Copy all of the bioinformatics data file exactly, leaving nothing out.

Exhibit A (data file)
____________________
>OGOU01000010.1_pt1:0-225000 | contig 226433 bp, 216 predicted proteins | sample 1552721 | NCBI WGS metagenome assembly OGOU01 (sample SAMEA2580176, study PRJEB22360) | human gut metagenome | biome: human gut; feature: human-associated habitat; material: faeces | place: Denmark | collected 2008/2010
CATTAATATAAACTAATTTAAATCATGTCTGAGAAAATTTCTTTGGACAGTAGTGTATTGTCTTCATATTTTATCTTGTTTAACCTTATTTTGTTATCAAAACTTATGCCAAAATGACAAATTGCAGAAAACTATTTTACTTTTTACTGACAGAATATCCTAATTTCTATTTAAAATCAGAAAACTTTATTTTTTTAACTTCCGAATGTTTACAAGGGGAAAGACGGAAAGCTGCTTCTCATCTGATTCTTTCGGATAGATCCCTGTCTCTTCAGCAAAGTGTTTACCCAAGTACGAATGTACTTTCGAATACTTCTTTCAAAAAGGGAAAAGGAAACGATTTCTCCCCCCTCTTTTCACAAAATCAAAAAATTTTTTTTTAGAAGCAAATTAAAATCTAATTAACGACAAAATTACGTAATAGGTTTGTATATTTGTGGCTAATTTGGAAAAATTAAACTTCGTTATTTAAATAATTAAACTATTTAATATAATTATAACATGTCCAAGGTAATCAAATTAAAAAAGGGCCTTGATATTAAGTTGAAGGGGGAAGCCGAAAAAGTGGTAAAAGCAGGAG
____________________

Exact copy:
>OGOU01000010.1_pt1:0-225000 | contig 226433 bp, 216 predicted proteins | sample 1552721 | NCBI WGS metagenome assembly OGOU01 (sample SAMEA2580176, study PRJEB22360) | human gut metagenome | biome: human gut; feature: human-associated habitat; material: faeces | place: Denmark | collected 2008/2010
CATTAATATAAACTAATTTAAATCATGTCTGAGAAAATTTCTTTGGACAGTAGTGTATTGTCTTCATATTTTATCTTGTTTAACCTTATTTTGTTATCAAAACTTATGCCAAAATGACAAATTGCAGAAAACTATTTTACTTTTTACTGACAGAATATCCTAATTTCTATTTAAAATCAGAAAACTTTATTTTTTTAACTTCCGAATGTTTACAAGGGGAAAGACGGAAAGCTGCTTCTCATCTGATTCTTTCGGATAGATCCCTGTCTCTTCAGCAAAGTGTTTACCCAAGTACGAATGTACTTTCGAATACTTCTTTCAAAAAGGGAAAAGGAAACGATTTCTCCCCCCTCTTTTCACAAAATCAAAAAATTTTTTTTTAGAAGCAAATTAAAATCTAATTAACGACAAAATTACGTAATAGGTTTGTATATTTGTGGCTAATTTGGAAAAATTAAACTTCGTTATTTAAATAATTAAACTATTTAATATAATTATAACATGTCCAAGGTAATCAAATTAAAAAAGGGCCTTGATATTAAGTTGAAGGGGGAAGCCGAAAAAGTGGTAAAAGCAGGAG